How The Current Brexit Negotiations May Affect Your Travel Plans
Learn about the EU Pet Passport Scheme and how the UK may be classified in a Brexit ‘no deal’ scenario.
Brits take an estimated 20 million trips to Europe each year, and as a nation of pet lovers, naturally many owners want their furry friends to accompany them on their travels. The Pet Passport Scheme has made it relatively simple for your cat or dog to fly or take the Eurostar onto the continent. So long as your pet is microchipped, with the corresponding microchip details logged in the passport, along with confirmation of a rabies vaccination and proof of tapeworm treatment if you’re returning to the UK, then you’re all set to enjoy your break abroad.
But the political landscape has changed our relationship with Europesignificantly – so if you’re wondering how to take your pet abroad in a post-Brexit world, read on to learn more about the situation.
What Has The Pet Passport Made Easy?
The EU Pet Passport is a scheme that was designed and introduced by the UK back in 2000. However, it wasn’t formally adopted by the EU until 2012 when it was officially rolled out across all member nations – a process that completed in 2014.
The scheme has vastly simplified the way in which owners can take their pets abroad. There’s no need to fork out for expensive kennel fees or petsitters to visit your four-legged friend while you’re away. Instead, you can completely forego the possibility of separation anxiety which can be incredibly distressing for both pet and owner. Finally, if you opt to take your dog overseas, you’ll have the opportunity to explore some beautiful landscapes together, keeping you fit and active in stunning surroundings.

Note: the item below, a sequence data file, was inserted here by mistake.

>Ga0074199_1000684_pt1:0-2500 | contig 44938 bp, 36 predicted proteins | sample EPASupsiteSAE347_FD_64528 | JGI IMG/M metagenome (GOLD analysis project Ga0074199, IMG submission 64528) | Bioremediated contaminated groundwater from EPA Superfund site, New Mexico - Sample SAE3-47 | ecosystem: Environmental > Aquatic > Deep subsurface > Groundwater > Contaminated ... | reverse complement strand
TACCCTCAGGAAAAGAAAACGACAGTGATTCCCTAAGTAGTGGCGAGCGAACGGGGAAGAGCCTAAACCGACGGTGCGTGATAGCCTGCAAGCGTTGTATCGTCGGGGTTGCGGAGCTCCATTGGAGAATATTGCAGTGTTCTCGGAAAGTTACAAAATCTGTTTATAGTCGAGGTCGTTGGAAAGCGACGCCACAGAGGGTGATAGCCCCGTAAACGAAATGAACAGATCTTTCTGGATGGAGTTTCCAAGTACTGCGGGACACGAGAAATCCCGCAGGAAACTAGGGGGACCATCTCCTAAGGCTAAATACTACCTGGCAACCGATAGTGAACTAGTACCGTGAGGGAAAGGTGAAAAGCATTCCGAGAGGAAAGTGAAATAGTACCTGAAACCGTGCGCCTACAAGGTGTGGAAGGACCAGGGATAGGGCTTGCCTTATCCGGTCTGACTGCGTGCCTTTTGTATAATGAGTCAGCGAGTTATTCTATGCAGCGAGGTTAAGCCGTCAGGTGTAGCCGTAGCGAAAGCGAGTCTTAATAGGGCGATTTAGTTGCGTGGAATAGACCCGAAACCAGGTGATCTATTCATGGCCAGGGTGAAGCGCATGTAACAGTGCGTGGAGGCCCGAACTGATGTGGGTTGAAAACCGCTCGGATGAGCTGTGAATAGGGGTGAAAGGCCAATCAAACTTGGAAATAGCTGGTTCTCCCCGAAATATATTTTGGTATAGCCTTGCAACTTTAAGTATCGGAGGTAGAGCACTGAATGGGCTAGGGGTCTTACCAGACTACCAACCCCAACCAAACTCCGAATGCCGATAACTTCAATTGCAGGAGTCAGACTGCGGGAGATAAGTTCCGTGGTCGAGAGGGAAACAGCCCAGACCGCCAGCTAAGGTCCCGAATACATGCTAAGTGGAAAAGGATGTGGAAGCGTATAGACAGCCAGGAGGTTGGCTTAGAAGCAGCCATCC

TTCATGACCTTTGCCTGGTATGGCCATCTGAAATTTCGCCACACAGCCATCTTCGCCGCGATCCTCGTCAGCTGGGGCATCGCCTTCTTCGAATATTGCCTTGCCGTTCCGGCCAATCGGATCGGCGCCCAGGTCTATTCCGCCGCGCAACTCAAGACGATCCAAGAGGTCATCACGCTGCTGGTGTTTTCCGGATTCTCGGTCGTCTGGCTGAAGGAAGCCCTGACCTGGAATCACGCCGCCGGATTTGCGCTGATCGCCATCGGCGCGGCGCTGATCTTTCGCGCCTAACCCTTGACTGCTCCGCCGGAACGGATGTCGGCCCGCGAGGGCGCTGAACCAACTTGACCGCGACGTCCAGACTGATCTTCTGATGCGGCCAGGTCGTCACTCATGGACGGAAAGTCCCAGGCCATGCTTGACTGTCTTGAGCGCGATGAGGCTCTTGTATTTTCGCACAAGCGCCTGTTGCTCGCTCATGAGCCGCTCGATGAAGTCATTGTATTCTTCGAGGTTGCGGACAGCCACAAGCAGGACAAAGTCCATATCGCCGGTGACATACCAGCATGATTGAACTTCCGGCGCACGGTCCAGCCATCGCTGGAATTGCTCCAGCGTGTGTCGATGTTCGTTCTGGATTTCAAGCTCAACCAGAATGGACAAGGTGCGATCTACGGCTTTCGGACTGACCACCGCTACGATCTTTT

What Could Change Following Our Exit From Europe?
The EU will exit Europe on 29thMarch, 2019 and currently there are intense negotiations taking place with a view to striking a deal between the UK and the EU. However, the government and all industries must prepare for a ‘no deal’ scenario. As far as pet travel goes in such an event, the UK would be classified as a third country and given either a category of Listed: Part 1, Listed: Part 2 or unlisted. If the UK is given a listed country status, then pet owners would notice very few changes in the way that they travel to Europe.
However, if the UK is classified as being unlisted, then it becomes much more complicated for pet owners. Currently, pets should be taken to an Official Veterinarian at least 21 days in advance of travel. This would extend to a minimum of 4 months prior to your trip and extra bloodwork would be required. In particular, a blood titre testfollowing a rabies vaccination is required, which would show that the correct levels of antibodies are present in the pet’s system, allowing them to be safe for travel.